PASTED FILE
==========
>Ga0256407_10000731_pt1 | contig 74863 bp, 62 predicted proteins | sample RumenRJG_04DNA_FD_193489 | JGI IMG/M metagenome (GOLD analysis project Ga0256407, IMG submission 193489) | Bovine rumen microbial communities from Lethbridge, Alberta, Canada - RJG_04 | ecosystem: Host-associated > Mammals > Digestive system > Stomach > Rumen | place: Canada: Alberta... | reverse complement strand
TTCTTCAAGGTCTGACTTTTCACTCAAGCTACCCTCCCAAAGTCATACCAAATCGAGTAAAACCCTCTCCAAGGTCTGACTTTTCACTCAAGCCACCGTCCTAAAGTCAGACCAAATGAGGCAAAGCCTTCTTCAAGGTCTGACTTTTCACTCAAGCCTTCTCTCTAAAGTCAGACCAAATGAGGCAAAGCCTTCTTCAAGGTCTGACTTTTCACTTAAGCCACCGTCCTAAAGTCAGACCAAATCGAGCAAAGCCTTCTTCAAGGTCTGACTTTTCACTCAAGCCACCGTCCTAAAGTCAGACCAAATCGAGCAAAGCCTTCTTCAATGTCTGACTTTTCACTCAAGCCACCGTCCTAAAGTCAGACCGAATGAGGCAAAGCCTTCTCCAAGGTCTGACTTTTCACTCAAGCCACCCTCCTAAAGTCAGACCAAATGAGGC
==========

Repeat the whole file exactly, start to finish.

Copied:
>Ga0256407_10000731_pt1 | contig 74863 bp, 62 predicted proteins | sample RumenRJG_04DNA_FD_193489 | JGI IMG/M metagenome (GOLD analysis project Ga0256407, IMG submission 193489) | Bovine rumen microbial communities from Lethbridge, Alberta, Canada - RJG_04 | ecosystem: Host-associated > Mammals > Digestive system > Stomach > Rumen | place: Canada: Alberta... | reverse complement strand
TTCTTCAAGGTCTGACTTTTCACTCAAGCTACCCTCCCAAAGTCATACCAAATCGAGTAAAACCCTCTCCAAGGTCTGACTTTTCACTCAAGCCACCGTCCTAAAGTCAGACCAAATGAGGCAAAGCCTTCTTCAAGGTCTGACTTTTCACTCAAGCCTTCTCTCTAAAGTCAGACCAAATGAGGCAAAGCCTTCTTCAAGGTCTGACTTTTCACTTAAGCCACCGTCCTAAAGTCAGACCAAATCGAGCAAAGCCTTCTTCAAGGTCTGACTTTTCACTCAAGCCACCGTCCTAAAGTCAGACCAAATCGAGCAAAGCCTTCTTCAATGTCTGACTTTTCACTCAAGCCACCGTCCTAAAGTCAGACCGAATGAGGCAAAGCCTTCTCCAAGGTCTGACTTTTCACTCAAGCCACCCTCCTAAAGTCAGACCAAATGAGGC